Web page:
Ling- English Management

We’re all rational decision makers? Think again.

We say we make decisions based on an assumption of a rationality that maximizes. In reality, we are imperfectly rational creatures who make sub-optimal decisions. Time to re-visit our assumptions.

The model of rational choice makes several assumptions. It assumes that our goal is to maximize self interest. It assumes that different dimensions of our decisions are “commensurable” (that is, comparable on a common scale—say a “utility” scale). And it assumes that we act with complete information and can meaningfully assign probabilities to every outcome. (…)

What modern research tells us is that we are imperfectly rational in two different respects.

  • One is that we do the “math” wrong; we are bad at thinking about uncertainty and at creating relevant and accurate spreadsheets in our heads.
  • The second is more important: we often want the wrong things.

We mispredict how much satisfaction, or utility, a given outcome will give us. We discount future consequences of decisions too steeply (and thus eat and spend too much, and exercise and save too little). And we mispredict how long a given decision will satisfy us. That is, we tend to ignore the fact that we get used to good things so that they provide us with satisfaction for a much shorter time than we imagine.

The model [of rational choice] is not fine. Virtually all of the assumptions built into it about human beings and the world are false:

It assumes that people are self-interested. Well, yes and no. Self-interest is certainly part of what moves us, but we are also interested in the welfare of others (…), and even the world. And we are also interested in doing what’s right (…).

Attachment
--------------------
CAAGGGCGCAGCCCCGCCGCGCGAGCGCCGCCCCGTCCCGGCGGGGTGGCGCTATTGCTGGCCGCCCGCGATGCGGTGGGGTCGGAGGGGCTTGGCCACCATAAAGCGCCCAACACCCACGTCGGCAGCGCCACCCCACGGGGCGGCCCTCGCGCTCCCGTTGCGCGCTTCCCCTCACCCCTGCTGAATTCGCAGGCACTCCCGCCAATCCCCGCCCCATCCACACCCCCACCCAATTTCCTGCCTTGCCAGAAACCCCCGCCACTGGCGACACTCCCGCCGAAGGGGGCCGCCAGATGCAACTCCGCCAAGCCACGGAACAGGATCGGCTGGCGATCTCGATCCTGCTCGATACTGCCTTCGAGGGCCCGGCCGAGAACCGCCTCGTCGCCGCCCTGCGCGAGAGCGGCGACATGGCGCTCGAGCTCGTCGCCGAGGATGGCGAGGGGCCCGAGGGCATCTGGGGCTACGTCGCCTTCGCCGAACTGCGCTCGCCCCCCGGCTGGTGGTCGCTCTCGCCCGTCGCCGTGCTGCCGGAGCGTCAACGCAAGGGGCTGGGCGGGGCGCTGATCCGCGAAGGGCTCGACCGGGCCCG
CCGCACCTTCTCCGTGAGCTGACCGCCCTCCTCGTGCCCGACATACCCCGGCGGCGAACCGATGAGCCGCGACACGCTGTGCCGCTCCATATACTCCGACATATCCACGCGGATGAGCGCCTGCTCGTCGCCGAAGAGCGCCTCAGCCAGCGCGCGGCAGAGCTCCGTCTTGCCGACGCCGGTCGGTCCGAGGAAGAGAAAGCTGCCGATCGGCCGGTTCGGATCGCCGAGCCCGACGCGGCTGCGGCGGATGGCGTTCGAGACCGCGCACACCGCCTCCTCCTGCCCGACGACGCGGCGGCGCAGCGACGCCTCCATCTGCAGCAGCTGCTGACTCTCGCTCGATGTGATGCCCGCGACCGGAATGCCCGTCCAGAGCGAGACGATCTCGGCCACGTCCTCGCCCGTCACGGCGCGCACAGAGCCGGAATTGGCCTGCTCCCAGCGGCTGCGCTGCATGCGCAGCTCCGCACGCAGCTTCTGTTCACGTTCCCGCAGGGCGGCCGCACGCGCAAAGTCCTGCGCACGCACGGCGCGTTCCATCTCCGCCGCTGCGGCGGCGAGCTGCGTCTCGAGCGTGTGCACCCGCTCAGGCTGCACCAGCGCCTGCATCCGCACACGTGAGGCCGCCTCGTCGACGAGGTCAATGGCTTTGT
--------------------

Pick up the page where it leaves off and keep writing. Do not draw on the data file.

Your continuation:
It assumes that there is a common scale of value on which everything can be compared. There isn’t. Sure, we can assign value numbers to things like salary, colleagues, being close to our families, and the like, but in doing so, we are only kidding ourselves that these numbers actually represent a common underlying metric. Tradeoffs are hard to make, and often can’t be made formulaically. (…).

It assumes that we can attach meaningful probabilities to outcomes. Sometimes we can, but life is not a roulette wheel or a series of coin flips, in which probabilities are well defined. The world is a radically uncertain place, and we deceive ourselves if we think we can always attach numbers to our uncertainty.

via Barry Schwartz.

By Richard Brisebois

I help companies develop their leaders. I help managers develop themselves and their teams.
Richard Brisebois is a leadership development professional who has worked with 7,000+ managers, leaders, and business owners in 40+ countries, from Fortune50 executives to SME business owners and tribal leaders. He specializes in designing and facilitating leadership development programs as well in team coaching.